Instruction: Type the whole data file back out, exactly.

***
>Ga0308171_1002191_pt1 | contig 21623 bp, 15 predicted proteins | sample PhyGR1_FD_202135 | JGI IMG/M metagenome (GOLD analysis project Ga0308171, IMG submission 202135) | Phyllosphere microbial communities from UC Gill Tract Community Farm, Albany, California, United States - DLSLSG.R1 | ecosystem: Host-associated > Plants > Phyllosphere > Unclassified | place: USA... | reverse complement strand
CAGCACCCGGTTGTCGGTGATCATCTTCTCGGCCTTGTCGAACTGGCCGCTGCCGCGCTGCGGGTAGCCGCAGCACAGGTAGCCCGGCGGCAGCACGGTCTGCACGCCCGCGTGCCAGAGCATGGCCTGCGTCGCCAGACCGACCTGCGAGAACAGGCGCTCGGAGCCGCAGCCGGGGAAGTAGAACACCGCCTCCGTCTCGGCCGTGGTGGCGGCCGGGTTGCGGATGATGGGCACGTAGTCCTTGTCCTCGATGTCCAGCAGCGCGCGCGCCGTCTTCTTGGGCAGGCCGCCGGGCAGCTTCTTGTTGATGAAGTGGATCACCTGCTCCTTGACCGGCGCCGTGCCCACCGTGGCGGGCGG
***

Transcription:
>Ga0308171_1002191_pt1 | contig 21623 bp, 15 predicted proteins | sample PhyGR1_FD_202135 | JGI IMG/M metagenome (GOLD analysis project Ga0308171, IMG submission 202135) | Phyllosphere microbial communities from UC Gill Tract Community Farm, Albany, California, United States - DLSLSG.R1 | ecosystem: Host-associated > Plants > Phyllosphere > Unclassified | place: USA... | reverse complement strand
CAGCACCCGGTTGTCGGTGATCATCTTCTCGGCCTTGTCGAACTGGCCGCTGCCGCGCTGCGGGTAGCCGCAGCACAGGTAGCCCGGCGGCAGCACGGTCTGCACGCCCGCGTGCCAGAGCATGGCCTGCGTCGCCAGACCGACCTGCGAGAACAGGCGCTCGGAGCCGCAGCCGGGGAAGTAGAACACCGCCTCCGTCTCGGCCGTGGTGGCGGCCGGGTTGCGGATGATGGGCACGTAGTCCTTGTCCTCGATGTCCAGCAGCGCGCGCGCCGTCTTCTTGGGCAGGCCGCCGGGCAGCTTCTTGTTGATGAAGTGGATCACCTGCTCCTTGACCGGCGCCGTGCCCACCGTGGCGGGCGG